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WELCOME to, the only site on the world-wide web that provides meaningful professional football coaching statistics.'s revolutionary coaching statistics are derived from a peer-reviewed and generally accepted theory of competition known as Growth Theory. Veteran coach Bill Parcells once said, "If they want you to cook the dinner, at least they ought to let you shop for some of the groceries." But Growth Theory teaches us that success "springs from better recipes, not just from more cooking." In professional football, those "recipes" are the plays that coaches design. Simply,'s coaching statistics separate the contribution of plays to pro football success from the contribution of players.

The JaMarcus Cable: Football's Mendoza Line

According to Wikipedia, the Mendoza Line is an informal term used in baseball as the threshold of incompentent offense. The standard is named after former shortstop Mario Mendoza and is achieved when a player's batting average falls below .200. It is often thought of as the offensive threshold below which a player's presence in the Major Leagues cannot be justified.

QC submits that the football equivalent should be known as the JaMarcus Cable. Here is QC's argument.

ESPN's Bill Simmons attempted to define a football equivalent of the Mendoza Line. Simmons wrote: "I wanted someone obscure; after all, nobody was more obscure than Mendoza. I wanted somebody bad. And I wanted a funny-sounding name. Well, who better than Jack Trudeau? Played for nine years, lost his first 11 starts, 42 TDs, 69 INTs, 103 sacks, never played in a playoff game, 63.3 lifetime QB rating. The Trudeau Line. Perfect."

Simmons effort was noble, but alas it is flawed as it commits a cardinal sin: It it treats football like baseball. As QC repeatedly emphasizes, in baseball, you can only change the players. In football, you can change the players, change the plays, or change both. Baseball is one dimensional and, therefore, a one-dimensional line is perfectly appropriate as the measure of incompetence.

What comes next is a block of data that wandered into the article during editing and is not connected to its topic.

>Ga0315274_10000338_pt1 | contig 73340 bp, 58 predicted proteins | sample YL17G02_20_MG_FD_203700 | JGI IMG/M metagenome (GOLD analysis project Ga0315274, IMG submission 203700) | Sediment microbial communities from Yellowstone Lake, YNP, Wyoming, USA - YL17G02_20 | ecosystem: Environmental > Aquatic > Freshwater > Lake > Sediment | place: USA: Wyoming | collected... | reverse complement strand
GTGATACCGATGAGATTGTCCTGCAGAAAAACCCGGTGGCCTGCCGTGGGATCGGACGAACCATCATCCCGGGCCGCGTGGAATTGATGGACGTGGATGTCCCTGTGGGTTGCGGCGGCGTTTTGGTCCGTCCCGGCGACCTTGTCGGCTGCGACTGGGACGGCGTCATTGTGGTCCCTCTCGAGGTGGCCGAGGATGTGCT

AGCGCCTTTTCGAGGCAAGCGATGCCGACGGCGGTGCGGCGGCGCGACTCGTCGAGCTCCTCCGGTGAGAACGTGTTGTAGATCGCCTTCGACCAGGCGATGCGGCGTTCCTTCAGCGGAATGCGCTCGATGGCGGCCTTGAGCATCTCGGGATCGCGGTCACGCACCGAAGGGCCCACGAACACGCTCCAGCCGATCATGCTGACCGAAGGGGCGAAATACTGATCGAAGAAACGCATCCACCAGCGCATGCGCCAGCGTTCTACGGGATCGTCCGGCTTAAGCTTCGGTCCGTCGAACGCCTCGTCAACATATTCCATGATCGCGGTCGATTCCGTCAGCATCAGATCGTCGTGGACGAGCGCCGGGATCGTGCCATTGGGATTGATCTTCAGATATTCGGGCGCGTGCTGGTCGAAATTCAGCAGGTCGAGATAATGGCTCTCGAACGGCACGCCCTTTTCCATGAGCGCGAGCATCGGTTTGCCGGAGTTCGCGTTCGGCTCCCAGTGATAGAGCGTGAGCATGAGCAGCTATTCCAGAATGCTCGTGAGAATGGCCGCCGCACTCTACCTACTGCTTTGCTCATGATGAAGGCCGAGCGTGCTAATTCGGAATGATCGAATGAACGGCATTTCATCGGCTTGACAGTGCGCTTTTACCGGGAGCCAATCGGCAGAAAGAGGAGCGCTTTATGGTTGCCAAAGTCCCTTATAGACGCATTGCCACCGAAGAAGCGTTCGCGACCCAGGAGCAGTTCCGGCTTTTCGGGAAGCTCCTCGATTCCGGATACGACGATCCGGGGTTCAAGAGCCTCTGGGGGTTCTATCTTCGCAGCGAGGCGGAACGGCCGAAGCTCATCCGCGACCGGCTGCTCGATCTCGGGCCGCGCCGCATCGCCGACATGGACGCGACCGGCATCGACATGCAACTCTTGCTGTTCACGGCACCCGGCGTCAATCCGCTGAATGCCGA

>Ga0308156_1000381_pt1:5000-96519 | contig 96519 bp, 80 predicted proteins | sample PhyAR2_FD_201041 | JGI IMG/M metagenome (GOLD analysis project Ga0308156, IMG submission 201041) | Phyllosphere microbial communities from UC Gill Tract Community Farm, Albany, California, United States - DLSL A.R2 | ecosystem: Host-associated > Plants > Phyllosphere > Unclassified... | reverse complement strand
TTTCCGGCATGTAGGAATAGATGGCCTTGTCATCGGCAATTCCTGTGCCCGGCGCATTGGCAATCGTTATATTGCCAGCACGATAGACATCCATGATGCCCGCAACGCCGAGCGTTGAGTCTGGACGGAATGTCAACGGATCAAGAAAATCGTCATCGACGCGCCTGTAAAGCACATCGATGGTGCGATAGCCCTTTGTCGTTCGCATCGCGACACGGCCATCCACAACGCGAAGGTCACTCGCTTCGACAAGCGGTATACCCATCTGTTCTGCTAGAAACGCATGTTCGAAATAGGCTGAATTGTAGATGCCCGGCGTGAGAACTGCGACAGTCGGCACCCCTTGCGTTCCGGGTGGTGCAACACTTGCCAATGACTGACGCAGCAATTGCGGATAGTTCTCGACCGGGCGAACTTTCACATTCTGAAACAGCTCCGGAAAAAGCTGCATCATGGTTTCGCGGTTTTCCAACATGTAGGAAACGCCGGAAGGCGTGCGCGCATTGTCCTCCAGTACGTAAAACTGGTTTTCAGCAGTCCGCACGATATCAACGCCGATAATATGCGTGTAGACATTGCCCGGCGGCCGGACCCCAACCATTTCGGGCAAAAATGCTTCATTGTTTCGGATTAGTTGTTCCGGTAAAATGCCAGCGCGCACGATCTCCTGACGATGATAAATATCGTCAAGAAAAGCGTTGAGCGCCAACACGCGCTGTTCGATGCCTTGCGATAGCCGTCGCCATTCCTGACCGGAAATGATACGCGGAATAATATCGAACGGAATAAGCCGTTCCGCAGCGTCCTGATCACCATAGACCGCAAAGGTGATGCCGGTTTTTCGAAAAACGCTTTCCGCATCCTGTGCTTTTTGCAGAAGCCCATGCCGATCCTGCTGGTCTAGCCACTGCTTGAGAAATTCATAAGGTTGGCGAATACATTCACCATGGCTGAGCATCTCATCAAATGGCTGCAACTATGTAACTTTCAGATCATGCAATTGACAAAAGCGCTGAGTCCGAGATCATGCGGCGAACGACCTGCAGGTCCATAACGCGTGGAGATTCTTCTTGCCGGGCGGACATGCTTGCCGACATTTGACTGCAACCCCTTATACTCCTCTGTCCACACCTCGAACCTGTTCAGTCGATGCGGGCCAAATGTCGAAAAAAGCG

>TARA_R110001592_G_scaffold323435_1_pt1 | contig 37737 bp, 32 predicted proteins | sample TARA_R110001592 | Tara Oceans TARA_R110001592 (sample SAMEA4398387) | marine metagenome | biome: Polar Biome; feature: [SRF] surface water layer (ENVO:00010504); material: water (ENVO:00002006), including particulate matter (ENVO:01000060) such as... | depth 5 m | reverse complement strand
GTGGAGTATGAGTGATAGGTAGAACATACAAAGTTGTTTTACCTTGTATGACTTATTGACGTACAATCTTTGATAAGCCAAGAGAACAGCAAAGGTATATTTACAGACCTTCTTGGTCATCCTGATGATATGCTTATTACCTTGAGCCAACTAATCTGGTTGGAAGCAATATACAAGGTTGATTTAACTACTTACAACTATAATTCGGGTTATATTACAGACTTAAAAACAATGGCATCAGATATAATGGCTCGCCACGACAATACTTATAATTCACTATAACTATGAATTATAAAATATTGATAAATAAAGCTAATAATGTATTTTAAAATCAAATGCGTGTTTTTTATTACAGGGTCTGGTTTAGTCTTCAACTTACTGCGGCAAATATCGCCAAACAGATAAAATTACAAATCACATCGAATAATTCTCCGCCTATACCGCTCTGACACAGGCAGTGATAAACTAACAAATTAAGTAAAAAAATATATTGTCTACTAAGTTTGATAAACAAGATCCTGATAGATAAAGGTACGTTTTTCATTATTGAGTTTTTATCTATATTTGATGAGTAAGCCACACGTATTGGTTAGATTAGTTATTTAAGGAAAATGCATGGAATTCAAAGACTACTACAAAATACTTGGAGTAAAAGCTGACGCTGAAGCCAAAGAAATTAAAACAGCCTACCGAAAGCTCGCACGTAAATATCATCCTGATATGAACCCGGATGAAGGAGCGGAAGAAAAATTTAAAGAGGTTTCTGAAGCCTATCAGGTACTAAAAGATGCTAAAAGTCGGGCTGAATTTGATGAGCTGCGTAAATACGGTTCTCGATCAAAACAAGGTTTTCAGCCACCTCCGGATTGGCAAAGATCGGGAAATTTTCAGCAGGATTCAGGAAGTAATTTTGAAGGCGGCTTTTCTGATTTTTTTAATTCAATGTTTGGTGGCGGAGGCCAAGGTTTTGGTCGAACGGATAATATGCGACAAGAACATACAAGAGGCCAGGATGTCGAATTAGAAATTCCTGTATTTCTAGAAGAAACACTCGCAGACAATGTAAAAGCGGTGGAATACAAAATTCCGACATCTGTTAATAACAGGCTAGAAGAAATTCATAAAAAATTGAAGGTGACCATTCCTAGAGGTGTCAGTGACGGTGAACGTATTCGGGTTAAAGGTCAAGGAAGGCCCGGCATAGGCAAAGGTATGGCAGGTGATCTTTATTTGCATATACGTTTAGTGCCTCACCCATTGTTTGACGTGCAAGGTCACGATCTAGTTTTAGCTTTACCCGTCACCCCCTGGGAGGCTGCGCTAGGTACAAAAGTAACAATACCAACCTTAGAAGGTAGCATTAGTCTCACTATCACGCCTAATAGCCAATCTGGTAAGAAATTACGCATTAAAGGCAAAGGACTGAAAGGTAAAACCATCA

Obviously, in baseball, offense is an individual activity. One of the reasons that Mario Mendoza was such an incompetent offensive producer is that he had to produce all by himself. While at the plate, neither his manager nor his teammates could help him. Football is different. In football, offense is never an individual activity. Rather, football offense is always a collective activity in which success is determined by the combined efforts of coaches and players. In football, an offensive player never has to produce all by himself. Joe Montana always had Bill Walsh and Jerry Rice to help him on every play.

Football is three dimensional. Thus, a three-dimensional standard that is similar to line, such as a cable, is necessary. A cable is two or more wires or ropes running side by side and bonded, twisted or braided together to form a single assembly. In football, a coach and a quarterback are bonded, twisted or braided together to form a single assembly. Thus, a cable is the perfect standard of incompetence for football.

QC's player productivity statistic (ðHY) defines how productive NFL players are on the football field. Through 12 weeks of the 2009 season, NFL teams whose player productivity has been below 2.00 are 13-51, a .203 winning percentage. In other words, NFL teams that produce at 2.00 or lower win about as often as Mario Mendoza got a base hit. Thus, 2.00 player productivity is an appropriate threshold of incompentent football offense. It is the offensive threshold below which a quarterback's presence on the field cannot be justified.

In 2009, no coach and quarterback combination has produced below this standard more consistently than Oakland's eponymous Tom Cable and his quarterback, JaMarcus Russell. Before Cable benched Russell, the Raiders were 2-7. In those 9 games, Oakland's offensive player productivity was below the standard 7 times.

For all of these reasons, the football equivalent of the Mendoza Line henceforth shall be known on as the JaMarcus Cable. (ARCHIVES; ARCHIVES2; ARCHIVES3).

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